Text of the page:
…on being liked

My name is Jodie Miller and I am a people pleaser.

Sometimes it works in my favour. Sometimes it doesn’t.

As a self-employed person in a service industry, my natural inclination to please has made it easy… no, easy isn’t the right word, anyone who is self-employed will know it isn’t easy… my natural inclination has made it possible to build a brand that customers associate with service. In fact, I rarely talk about my business as a business, even with the attached Pty Ltd, because the alternative word is a better fit. In any case, being a server and a pleaser makes it easier to get up every day and perform. It’s my MO. I can’t not do my best to make others happy, and making others happy makes me happy.

But if you’re a people pleaser too, you’ll know there is a dark side.

I have at times allowed myself to become entrenched in other people’s problems. I have quietly endured uncomfortable situations in order to avoid offence. I have stuck by friends who didn’t deserve my time and continued to respond to calls and messages long after I knew their contact wasn’t good for me. I know I would have been a more effective advocate if I had been more more willing to endure the discomfort of others. Instead, I tippi-toed around issues I should probably have delivered with a (metaphorical) head-butt.

I’m still not good at boundaries, despite hitting 50 and otherwise building a nice life. Either I make myself too available, or misread the cues of others as gestures of friendship or give too much, hoping for reciprocation and, naturally, feeling disappointed if my gesture wasn’t accepted or returned in kind. And if my sense of rejection or resentment reached a point of overflow, I might later regret what I’d said to make my feelings known. I still don’t know when to call a boundary, whether I’m being lax or harsh, gracious or a push-over. I still can’t bear the idea of not being liked. Never considered myself a good girl but that word, nice, is one I’ve been called more times than I care to admit.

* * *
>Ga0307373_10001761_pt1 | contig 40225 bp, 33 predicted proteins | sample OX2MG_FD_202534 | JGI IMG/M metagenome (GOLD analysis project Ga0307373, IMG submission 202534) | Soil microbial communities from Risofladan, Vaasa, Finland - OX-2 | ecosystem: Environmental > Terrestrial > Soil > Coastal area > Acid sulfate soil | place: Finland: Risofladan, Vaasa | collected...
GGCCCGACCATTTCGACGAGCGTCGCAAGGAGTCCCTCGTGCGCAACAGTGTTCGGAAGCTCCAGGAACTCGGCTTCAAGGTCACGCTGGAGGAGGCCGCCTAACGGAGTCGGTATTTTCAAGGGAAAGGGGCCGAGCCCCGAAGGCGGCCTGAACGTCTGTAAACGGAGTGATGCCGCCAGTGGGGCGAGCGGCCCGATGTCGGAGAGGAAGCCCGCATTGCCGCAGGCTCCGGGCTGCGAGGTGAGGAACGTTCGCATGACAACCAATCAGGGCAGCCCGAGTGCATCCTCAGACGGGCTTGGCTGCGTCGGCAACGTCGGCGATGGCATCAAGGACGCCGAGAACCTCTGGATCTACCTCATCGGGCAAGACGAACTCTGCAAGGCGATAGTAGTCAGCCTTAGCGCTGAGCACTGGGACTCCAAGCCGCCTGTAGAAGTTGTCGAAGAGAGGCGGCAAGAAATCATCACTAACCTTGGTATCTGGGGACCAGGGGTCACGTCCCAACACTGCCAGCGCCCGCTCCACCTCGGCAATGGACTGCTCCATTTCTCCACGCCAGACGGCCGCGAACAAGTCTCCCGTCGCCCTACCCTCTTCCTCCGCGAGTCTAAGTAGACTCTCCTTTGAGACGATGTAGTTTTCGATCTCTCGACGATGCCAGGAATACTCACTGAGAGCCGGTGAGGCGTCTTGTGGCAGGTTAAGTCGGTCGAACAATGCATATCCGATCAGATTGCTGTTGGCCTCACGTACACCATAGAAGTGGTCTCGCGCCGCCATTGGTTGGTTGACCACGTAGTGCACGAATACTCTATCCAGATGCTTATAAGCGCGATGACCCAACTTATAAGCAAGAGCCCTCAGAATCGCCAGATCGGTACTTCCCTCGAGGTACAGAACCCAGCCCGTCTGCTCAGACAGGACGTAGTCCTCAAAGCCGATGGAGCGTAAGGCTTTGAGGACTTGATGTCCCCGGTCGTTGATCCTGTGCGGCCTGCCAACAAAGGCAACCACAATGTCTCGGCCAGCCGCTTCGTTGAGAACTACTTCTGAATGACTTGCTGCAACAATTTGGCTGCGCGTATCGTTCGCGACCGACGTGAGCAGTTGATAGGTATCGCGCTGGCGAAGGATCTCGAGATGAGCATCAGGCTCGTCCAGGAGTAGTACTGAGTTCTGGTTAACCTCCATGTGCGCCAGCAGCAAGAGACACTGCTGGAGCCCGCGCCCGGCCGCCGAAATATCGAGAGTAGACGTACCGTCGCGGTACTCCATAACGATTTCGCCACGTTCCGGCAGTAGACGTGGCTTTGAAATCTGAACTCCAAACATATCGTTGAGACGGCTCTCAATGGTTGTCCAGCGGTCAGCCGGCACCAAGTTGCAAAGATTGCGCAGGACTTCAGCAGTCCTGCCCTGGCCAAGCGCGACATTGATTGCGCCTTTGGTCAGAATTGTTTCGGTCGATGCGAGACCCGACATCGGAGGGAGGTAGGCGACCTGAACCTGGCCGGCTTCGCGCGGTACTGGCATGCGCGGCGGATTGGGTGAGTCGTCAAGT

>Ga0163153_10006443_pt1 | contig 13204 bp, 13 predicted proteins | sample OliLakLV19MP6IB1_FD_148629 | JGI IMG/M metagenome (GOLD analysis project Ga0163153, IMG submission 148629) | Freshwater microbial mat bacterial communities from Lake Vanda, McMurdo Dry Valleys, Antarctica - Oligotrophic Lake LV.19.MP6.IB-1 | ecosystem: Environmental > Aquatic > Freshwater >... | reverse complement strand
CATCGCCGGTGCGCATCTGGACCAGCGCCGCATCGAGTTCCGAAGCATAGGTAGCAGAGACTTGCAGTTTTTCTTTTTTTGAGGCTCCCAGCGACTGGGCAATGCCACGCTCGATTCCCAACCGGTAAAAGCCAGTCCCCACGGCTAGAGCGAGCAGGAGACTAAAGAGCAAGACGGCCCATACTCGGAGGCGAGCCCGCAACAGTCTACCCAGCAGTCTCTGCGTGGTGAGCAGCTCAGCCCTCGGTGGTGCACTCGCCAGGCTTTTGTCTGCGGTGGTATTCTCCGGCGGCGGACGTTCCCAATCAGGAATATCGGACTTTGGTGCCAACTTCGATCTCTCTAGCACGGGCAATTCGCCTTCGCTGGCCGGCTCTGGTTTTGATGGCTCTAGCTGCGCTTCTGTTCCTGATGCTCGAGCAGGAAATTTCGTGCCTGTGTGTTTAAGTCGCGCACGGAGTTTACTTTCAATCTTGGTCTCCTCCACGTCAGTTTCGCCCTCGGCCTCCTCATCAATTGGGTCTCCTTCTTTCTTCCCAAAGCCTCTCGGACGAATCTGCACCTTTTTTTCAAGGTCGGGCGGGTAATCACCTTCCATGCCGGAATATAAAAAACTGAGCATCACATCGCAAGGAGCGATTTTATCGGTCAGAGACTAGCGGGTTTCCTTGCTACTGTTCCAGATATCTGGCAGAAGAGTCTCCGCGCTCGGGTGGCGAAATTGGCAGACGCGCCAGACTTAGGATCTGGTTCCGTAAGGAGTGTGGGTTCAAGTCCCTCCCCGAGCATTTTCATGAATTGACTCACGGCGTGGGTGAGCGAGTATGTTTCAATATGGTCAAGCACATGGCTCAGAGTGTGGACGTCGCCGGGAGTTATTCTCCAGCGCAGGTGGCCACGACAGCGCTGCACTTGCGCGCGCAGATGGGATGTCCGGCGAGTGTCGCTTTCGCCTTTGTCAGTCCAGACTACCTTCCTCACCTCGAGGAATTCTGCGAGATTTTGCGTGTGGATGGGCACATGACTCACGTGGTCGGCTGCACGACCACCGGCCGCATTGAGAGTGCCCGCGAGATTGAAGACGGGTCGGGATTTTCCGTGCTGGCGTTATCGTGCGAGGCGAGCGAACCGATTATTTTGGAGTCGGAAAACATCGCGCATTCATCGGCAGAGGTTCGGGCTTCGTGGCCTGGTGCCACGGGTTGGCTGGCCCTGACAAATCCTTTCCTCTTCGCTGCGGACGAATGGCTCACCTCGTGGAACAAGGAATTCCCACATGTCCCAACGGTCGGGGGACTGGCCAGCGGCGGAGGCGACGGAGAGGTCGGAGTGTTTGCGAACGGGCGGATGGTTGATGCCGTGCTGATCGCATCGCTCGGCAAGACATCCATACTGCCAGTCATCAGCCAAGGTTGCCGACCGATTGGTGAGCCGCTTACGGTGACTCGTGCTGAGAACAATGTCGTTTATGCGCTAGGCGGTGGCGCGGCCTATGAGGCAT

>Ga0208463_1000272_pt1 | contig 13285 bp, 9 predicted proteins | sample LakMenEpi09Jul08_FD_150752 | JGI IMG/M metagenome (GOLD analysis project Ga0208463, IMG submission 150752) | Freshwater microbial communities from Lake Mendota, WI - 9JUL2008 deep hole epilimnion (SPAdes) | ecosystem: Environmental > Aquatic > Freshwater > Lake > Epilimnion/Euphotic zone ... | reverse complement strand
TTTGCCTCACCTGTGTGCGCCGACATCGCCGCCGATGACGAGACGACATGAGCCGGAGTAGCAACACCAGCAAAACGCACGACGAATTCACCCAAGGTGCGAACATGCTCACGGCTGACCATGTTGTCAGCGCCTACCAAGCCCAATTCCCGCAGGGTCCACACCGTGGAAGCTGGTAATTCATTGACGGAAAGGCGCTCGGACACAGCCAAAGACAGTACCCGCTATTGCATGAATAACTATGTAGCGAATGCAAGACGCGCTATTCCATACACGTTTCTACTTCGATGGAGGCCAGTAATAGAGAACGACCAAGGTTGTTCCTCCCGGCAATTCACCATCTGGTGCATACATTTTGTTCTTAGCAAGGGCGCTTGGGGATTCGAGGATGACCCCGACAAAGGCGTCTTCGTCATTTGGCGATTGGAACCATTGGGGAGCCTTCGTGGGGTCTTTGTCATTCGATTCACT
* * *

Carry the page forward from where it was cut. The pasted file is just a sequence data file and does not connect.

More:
Acclaimed songwriter and performer, Ed Sheeren, famously said the key to failure is trying to please everyone. There are dozens of similar quotes on the web by similarly famous people; a message so simple you’d think it would be a cinch to internalise. Yet here I am, spilling over again, reminding myself

I Am Worthy.

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